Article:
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Earliest Flying messengers September 17, 2012

Author: Beach Combing | in : Ancient, Contemporary, Medieval , trackback

Beachcombing has a few bizarre carrier pigeon stories in a mauve file under the staircase: I mean are pigeon stories ever going to be normal? He thought though that he’d start his pigeon campaign with a simple even tedious question. When were pigeons first used as messengers? Their role carrying messages in the two world wars is well known: there is a memorable Blackadder scene where the hero is sentenced to death for shooting and eating his general’s pet pigeon, Speckled Jim. (British sense of humour warning). The use of carrier pigeon’s in the siege of Paris in 1870 is also celebrated: the Germans employed hawks to bring them down. But how much further back into the past can we go? After all, training a homing pigeon to carry a message should have been possible once homo sapiens had learnt to domesticate animals: particularly if messages were symbolic rather than written.

Yet Beach has struggled to get back that far. In fact, for a while the earliest European reference he could find came in a crusader text.

The envoys from the Emir of Azaz, Omar, to Godfrey of Bouillon at Antioch were very joyful and happy with Godfrey’s promise of help in rebelling against their overlord, Ridwan, hostile to the Franks. Without delay they took from their garments two pigeons, nice tame birds which they had brought with them. They wrote Duke Godfrey’s replies on paper, tied them to the birds’ tails with threads, and sent them forth from their hands to carry the good news.

 ‘Godfrey and everyone who was with him wondered at this sending out of birds’. This suggests that whether or not the sending of birds was common in the Arab world it had certainly not reached Europe in the late eleventh century. Is it possible to go earlier? Beach managed to find a reference in the Roman military writer Frontinus who claims that:

Hirtius also shut up pigeons in the dark, starved them, fastened letters to their necks by a hair, and then released them as near to the city walls as he could. The birds, eager for light and food, sought the highest buildings and were received by Brutus, who in that way was informed of everything, especially after he set food in certain spots and taught the pigeons to alight there.

It is not then that Europeans had never had the art of pigeon sending, it is rather that this art had been lost? Note that Pliny in book ten also has some passages on carrier pigeons that probably formed Frontinus’s source.

There are allegedly earlier references. Pigeons were supposed to have been used in the early Olympic games to bring news of the victor: but the dates are difficult to believe and Beach has been unable to find any source here. (Note that the modern olympics has created myths and cobblers in other areas). Likewise the internet is full of claims that the Ancient Egyptians used pigeons to carry messages, which would drag us back to the beginning of writing in the Mediterranean. But no good source or image has turned up for Beach. It would certainly make sense for homing pigeons to begin in the great empires of the near east where birds with messages would keep various parts of territories in touch with each other. But where is the proof? drbeachcombing AT yahoo DOT com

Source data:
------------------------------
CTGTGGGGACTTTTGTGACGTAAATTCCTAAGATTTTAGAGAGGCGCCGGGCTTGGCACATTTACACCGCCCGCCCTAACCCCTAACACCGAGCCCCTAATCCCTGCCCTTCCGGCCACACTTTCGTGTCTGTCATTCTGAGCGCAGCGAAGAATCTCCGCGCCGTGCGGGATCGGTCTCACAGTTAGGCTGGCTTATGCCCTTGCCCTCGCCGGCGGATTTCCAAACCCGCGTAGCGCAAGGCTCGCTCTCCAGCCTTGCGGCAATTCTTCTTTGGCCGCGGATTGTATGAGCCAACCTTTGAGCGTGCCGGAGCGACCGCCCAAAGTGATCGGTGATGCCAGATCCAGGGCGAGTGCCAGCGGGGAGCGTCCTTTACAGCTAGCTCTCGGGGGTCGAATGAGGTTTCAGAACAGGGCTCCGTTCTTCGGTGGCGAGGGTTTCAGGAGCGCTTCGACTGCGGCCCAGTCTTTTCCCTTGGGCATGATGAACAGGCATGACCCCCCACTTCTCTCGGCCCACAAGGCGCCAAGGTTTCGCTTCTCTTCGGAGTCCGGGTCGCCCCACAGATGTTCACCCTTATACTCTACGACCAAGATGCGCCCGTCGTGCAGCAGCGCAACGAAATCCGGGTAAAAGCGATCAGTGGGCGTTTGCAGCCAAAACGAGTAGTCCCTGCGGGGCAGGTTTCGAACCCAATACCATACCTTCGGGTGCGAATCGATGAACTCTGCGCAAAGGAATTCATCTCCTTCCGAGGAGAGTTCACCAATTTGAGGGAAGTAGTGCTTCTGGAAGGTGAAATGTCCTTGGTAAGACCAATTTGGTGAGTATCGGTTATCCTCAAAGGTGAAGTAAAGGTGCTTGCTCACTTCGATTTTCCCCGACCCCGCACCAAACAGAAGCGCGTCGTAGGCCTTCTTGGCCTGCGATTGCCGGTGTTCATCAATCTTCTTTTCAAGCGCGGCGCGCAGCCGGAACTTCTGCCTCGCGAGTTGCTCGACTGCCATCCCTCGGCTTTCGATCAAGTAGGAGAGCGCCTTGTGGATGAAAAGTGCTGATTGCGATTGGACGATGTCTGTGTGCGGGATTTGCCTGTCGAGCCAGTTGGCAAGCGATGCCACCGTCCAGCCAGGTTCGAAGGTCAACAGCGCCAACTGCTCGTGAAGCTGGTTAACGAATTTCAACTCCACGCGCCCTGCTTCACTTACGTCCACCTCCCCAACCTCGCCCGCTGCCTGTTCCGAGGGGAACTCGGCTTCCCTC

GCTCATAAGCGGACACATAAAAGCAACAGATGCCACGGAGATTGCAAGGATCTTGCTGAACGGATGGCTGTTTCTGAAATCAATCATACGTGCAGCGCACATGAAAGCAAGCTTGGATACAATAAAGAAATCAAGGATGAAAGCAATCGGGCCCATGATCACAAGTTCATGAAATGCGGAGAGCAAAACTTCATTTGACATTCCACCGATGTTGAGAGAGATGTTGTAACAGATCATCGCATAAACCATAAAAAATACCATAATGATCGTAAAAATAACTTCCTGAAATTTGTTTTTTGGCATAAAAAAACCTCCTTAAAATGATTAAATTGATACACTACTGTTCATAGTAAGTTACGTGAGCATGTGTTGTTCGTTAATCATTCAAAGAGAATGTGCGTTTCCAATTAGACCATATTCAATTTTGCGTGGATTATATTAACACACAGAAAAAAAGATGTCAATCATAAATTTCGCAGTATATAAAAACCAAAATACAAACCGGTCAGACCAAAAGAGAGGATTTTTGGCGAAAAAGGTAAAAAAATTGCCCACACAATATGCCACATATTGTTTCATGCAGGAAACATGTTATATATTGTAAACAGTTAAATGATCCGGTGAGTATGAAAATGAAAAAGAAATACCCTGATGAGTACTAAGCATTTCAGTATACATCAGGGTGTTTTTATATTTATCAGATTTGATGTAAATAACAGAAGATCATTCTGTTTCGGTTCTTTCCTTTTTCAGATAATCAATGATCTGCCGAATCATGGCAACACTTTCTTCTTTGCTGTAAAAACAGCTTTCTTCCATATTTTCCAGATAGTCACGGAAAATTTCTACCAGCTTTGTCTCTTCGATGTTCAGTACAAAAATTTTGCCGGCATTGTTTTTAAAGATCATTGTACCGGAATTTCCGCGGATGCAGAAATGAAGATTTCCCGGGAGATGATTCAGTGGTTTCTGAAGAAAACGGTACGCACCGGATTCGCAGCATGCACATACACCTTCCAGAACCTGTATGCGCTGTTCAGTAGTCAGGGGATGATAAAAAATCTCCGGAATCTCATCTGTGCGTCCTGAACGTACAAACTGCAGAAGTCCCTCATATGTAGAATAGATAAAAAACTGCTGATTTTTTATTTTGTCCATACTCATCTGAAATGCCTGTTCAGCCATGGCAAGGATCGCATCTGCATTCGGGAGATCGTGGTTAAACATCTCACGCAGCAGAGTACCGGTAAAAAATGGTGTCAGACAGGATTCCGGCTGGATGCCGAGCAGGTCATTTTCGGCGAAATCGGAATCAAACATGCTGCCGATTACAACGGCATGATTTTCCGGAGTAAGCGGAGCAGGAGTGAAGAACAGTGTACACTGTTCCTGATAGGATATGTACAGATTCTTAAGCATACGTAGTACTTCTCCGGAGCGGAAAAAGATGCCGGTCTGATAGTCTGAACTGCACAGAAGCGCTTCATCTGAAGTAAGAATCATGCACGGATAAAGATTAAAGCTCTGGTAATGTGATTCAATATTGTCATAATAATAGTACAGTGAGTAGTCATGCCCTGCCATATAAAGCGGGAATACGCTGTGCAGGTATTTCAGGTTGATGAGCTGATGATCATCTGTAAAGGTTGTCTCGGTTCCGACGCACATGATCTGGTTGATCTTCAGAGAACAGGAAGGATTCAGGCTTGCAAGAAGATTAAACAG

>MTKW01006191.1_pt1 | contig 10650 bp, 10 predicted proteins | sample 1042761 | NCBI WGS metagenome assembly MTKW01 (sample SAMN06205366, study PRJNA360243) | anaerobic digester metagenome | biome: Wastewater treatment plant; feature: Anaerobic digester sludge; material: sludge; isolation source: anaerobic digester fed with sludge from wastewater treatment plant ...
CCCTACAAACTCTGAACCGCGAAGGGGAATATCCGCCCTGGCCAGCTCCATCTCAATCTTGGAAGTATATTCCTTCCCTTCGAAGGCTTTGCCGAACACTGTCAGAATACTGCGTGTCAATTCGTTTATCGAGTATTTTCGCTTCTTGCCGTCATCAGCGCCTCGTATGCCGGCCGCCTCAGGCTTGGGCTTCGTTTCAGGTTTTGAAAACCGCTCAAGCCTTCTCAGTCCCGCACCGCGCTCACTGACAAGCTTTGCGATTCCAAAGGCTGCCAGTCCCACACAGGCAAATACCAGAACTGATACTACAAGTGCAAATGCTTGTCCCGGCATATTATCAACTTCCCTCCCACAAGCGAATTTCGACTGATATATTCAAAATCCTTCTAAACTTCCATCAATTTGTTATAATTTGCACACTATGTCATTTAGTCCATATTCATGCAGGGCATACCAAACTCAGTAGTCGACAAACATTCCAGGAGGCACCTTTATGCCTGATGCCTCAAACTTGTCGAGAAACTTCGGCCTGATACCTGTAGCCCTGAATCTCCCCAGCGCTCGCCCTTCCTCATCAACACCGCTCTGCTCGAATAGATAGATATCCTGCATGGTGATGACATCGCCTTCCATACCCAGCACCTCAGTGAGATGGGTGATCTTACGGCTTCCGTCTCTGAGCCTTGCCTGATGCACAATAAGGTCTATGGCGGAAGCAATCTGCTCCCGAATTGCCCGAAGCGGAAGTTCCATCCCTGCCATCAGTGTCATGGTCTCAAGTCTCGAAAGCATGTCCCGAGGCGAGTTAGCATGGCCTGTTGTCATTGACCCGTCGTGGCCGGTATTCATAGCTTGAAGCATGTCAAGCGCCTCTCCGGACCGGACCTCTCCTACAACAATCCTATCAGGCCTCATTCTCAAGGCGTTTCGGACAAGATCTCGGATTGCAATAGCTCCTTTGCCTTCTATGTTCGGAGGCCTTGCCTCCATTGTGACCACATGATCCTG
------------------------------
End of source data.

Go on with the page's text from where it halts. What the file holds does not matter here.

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30 Sept 2012: The Count on pigeons: Interesting post regarding carrier pigeons in antiquity, but I think you may be missing a few points. Firstly, it would be very difficult for people to come up with the idea of using pigeons as long-distance messengers in the first place because it isn’t intuitively obvious that this would work unless you know about bird migration, which medieval Europeans didn’t – they accounted for the absence of swallows in Winter by assuming that they hibernated in the mud at the bottom of ponds, and put the strange absence of barnacle goose nesting sites down to, not the seemingly obvious hypothesis that they nested in the same manner as every other species of bird, only a long way away, but the utterly bonkers theory that they began life as barnacles! The basis for this belief was that a certain type of large stalked barnacle with most of its fleshy parts visible looks a little bit as though it might just possibly be a half-formed goose embryo. Obviously, if any tradition of scientific experimentation had existed, they could have disproved ideas like this very quickly, but it didn’t. So even though dovecotes were a common accessory to the larger houses, the only way that anyone might discover the homing ability of pigeons would be if the lord of the manor sold a number of doves to somebody else who lived a fair distance away, one of which had such distinctive plumage that when it returned, it was obviously the same one. And even then, since as noted the medieval mindset didn’t have any concept of what we would call the scientific method, it simply wouldn’t occur to them to conduct experiments such as painting numbers on lots of pigeons and letting them loose progressively further from home. In all likelihood, the miraculous return of that one special bird would be seen as just that – a miracle, or at least a prodigy. They might try to derive some sort of portent from it. But they certainly wouldn’t assume that if one bird can do this, other birds, or at any rate, other birds of the same species, can probably do it as well. Medieval Arabs, on the other hand, were somewhat more inclined to use this kind of reasoning. Their exceptional grasp of astronomy had the practical purpose of allowing them to navigate without compasses, for which reason it was important that any theories they came up with precisely matched what the Heavens actually did. Some of them were even able to navigate by the stars in the daytime! What they did was to memorize the entire night sky, keep track of where Venus currently was, and train themselves to find it in daylight, which you just about can if you have exceptional eyesight abd you know roughly where to look. I don’t know how clued up they were regarding ornithology, but they sound to me like the kind of people who would be capable of observing the regular seasonal migration of birds and drawing the most logical conclusion. I’m not sure either to what extent Arabs went in for having dovecotes as sources of meat and eggs, but since Arabic poetry frequently mentions doves as rather attractive and pleasant birds somehow tied in with love, I assume that even if they served no practical purpose, some rich Arabs would have kept doves on their estates just because they were pretty. All of which implies that they would have had exactly the same opportunities to fortuitously discover the homing properties of pigeons as Europeans did, but thanks to their different mindset, would probably have done so much sooner. And this does indeed seem to be the case. I would also submit that Frontinus’ account does not in fact suggest that the use of homing pigeons to carry messages was a “lost art” in Europe. Hirtius obviously doesn’t know the crucial fact about homing pigeons – that they will travel to one particular location from a long way away. And even if he did, that method wouldn’t have worked in this case, unless Brutus had supplied him in advance with enough pigeons to keep him informed throughout the siege. Hirtius is simply using an intuitively obvious method derived from his astute observations of the behavior of almost any type of bird. He’s clearly a clever man, but he hasn’t a clue about the pigeon post. Thanks Count!